According to Cvent’s 2018 Global Planner Sourcing Report, positive reviews are the top influence on planners’ destination choices. Peer recommendations, meanwhile, remain their most influential resource for booking decisions.
This means hotels need to be paying special attention to the way both planners and attendees are responding to them on online sourcing platforms, as well as sites such as TripAdvisor and Facebook Reviews.
The good news: There are strategies hotels can implement to greatly increase the likelihood that guests leave glowing reviews.
It Often Comes Down to People
Despite our tech-obsessed culture, the human element still matters.
John Knob, director of sourcing and proposal development for Cadence Meetings + Incentive Travel, notes that often, outstanding customer service can overshadow substandard experiences. “A customer will overlook a decent but average buffet or a less-than-inspiring guest room, but they’ll remember the way they were treated by the hotel staff — good, bad, excellent or indifferent.”
How can hotels go above and beyond to make sure planners and guests feel as though they’ve gotten special treatment?
Concentrate on service and personalization, including unexpected touches.
Knob recalls an experience he had in New York City when his family joined him a day after he had arrived. “The doorman was waiting to greet them next to me. He opened the car doors to let them out, and greeted my wife and two girls by their names — using Mrs./Ms., too! I didn’t tell him the names; he already knew and had them in his memory.”
Anticipate Guest Needs
Consider the challenges of a particular traveler or group — such as a long flight — and anticipate their needs.
Jody-Ann Rowe, founder of The Event Certificate, provides a personal example from a 4.5-star property in London. “We had arrived from Canada after an eight-hour flight to a friendly front desk assistant. There was a travel kit waiting in our room as a welcome gift, with all the little essentials we needed. There was also a note left in our room letting us know that room service would still be open, even though we had arrived quite late.”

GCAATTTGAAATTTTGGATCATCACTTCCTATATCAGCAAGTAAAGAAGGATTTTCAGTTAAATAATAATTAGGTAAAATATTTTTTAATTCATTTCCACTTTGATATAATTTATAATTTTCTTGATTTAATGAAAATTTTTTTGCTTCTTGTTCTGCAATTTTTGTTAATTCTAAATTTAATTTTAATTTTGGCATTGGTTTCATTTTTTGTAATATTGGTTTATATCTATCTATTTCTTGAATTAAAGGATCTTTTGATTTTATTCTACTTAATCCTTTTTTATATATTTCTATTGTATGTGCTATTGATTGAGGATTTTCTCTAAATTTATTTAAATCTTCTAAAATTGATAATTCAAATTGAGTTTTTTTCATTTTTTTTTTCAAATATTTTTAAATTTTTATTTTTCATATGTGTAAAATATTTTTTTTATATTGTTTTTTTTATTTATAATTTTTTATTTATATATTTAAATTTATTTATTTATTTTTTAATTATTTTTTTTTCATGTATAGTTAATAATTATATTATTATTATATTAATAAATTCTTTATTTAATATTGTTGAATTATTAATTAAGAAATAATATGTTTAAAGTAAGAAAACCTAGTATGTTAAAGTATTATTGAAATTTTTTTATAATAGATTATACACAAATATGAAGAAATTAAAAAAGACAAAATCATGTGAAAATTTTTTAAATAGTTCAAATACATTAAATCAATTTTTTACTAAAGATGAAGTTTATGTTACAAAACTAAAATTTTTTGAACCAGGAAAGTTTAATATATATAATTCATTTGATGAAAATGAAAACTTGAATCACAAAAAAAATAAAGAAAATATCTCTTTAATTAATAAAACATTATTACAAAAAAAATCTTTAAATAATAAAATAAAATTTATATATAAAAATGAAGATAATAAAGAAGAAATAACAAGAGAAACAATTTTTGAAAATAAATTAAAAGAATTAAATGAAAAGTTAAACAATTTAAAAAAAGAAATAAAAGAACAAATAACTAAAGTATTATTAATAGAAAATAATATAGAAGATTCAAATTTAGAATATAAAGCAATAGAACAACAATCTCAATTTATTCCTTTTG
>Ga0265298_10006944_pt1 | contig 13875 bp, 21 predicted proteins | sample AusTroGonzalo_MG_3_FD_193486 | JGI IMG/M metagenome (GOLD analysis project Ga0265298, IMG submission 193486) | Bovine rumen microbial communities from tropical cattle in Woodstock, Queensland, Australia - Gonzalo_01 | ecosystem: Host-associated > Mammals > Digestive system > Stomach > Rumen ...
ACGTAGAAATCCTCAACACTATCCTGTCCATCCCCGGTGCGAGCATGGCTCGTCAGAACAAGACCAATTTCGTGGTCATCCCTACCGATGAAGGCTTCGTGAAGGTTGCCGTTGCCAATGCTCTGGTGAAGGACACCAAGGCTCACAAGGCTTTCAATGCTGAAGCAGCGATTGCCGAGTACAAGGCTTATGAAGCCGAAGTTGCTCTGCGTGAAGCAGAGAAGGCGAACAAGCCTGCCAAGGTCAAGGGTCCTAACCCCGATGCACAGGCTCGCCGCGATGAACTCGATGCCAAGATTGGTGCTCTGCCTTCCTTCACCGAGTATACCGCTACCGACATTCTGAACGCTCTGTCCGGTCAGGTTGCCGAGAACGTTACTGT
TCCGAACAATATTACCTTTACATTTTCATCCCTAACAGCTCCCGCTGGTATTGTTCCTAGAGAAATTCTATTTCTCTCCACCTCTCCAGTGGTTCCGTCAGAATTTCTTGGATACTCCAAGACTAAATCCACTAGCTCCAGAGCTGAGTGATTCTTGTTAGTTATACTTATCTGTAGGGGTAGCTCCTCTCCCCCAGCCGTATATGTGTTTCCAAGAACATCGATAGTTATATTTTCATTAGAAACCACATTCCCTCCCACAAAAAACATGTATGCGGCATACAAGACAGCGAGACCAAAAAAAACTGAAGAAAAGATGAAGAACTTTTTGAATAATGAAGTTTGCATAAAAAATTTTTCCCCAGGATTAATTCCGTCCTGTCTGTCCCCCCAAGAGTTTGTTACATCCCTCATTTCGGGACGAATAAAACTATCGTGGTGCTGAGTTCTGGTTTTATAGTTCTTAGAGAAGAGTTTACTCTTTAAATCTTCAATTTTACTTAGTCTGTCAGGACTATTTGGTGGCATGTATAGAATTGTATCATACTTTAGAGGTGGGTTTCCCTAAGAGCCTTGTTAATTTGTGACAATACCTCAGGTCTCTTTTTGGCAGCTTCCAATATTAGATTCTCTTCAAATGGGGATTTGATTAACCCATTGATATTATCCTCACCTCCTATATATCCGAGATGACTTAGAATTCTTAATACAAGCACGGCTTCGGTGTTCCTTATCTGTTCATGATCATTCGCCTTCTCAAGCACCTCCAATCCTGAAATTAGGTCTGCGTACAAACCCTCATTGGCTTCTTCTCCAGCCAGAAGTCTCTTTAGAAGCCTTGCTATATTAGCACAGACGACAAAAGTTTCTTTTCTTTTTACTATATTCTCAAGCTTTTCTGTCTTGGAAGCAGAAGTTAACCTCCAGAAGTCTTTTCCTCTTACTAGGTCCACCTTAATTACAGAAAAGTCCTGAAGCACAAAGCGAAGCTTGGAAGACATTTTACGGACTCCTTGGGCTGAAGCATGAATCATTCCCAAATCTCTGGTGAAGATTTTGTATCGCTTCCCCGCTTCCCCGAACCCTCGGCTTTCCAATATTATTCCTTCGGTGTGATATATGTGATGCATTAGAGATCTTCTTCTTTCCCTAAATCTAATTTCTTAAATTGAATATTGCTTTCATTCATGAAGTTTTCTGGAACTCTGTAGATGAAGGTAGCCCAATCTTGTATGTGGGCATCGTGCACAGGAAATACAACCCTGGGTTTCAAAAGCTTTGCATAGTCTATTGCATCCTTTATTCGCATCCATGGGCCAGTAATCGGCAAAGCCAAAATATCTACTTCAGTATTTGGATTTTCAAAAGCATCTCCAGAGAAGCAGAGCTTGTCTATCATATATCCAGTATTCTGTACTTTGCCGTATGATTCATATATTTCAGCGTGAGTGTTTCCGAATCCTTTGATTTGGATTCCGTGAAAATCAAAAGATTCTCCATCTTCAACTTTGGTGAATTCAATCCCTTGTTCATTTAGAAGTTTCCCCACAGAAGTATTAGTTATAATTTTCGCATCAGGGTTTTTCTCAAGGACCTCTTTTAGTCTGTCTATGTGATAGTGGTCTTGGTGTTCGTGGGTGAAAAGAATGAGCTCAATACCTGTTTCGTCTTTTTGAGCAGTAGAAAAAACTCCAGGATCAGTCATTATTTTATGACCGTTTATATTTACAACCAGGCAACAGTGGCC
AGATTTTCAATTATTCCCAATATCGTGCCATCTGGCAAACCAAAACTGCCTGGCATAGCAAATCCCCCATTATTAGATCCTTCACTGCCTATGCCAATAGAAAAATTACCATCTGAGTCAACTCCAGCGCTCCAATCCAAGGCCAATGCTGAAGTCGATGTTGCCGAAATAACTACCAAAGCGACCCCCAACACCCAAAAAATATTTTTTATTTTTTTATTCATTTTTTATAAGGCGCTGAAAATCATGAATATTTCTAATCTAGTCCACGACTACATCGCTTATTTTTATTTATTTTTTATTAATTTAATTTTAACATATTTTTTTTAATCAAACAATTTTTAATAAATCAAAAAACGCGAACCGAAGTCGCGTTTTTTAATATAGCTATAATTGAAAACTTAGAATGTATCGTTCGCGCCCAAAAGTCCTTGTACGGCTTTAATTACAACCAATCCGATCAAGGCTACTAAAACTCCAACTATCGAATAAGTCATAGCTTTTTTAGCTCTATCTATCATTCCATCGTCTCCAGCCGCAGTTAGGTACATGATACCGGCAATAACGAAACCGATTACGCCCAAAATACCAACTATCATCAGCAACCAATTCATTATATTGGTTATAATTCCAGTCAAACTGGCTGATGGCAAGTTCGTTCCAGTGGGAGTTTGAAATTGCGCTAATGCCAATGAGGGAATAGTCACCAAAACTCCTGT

And it didn’t stop there. Rowe notes that when she snagged her skirt, the concierge not only brought scissors to her room, but also assisted in mending and left her a sewing kit — without her asking.
Fairness and Transparency Are Key
Not every hotel gives this top-notch treatment. Rowe recalls a 10-year hotel relationship gone sour over a contract dispute.
“The sales representative tried to renege on a cutoff date to release any extra room blocks, stating that our interpretation of the agreement was incorrect as a result of a misplaced comma. She demanded that we pay for all the rooms and became unresponsive to requests to review what we had in writing and had discussed.”
Rowe ended up hiring a lawyer, who confirmed she was right.
In the end, the hotel decided to honor the original agreement — but the damage was done. After that event, Rowe’s company removed the property from its preferred list.
Consider Your Staff Size
Sometimes, hotel employees — whether it’s on the sales team or onsite — may be impolite or slow to respond just because of a lack of staff. But that can still lead to negative reviews.
In fact, if Larie Gray, owner and lead planner at MILA Event Solutions, could give hotels one tip, it would be not to load one or two people down with so much work that they can’t handle customer concerns and their regular duties without being stressed.
“When staff is burned out, they do not possess the energy to deal kindly with the customers. Hotels should train their staff to go above and beyond the call of duty to make their customers happy by doing whatever it takes, even when it is outside of their job description.”
How to Handle Negative Reviews
When negative reviews do happen, Rowe recommends you respond so the issue doesn’t appear unresolved.
But be careful how you word it: Generic apologies — such as, “We’re sorry you had a bad experience” — look like a non-apology. Instead, she recommends thanking the reviewer for their feedback, offering a solution to the problem, and providing an incentive for them to give you another try.
Finally, follow up.
Rowe explains, “The customer will be pleased to see their concerns were addressed, they will feel privileged that their feedback created change, and they might even feel like a VIP because you took the time to let them know.”
This approach also alleviates fears of potential future guests who read the exchange on a review site.
Knob adds that bigger issues such as health and safety concerns need even more attention. “Guests need to feel secure in their hotel environment, so these issues must be addressed and resolved thoroughly and explanations should be as detailed as possible.”
Overall, negative reviews can be a learning experience that can be beneficial for improving services, but of course, it’s preferred to receive this feedback privately.
Consider leaving out cards or a phone number for guests to log issues and complaints. Go above and beyond to resolve them, and hopefully that negative review will turn into a positive one.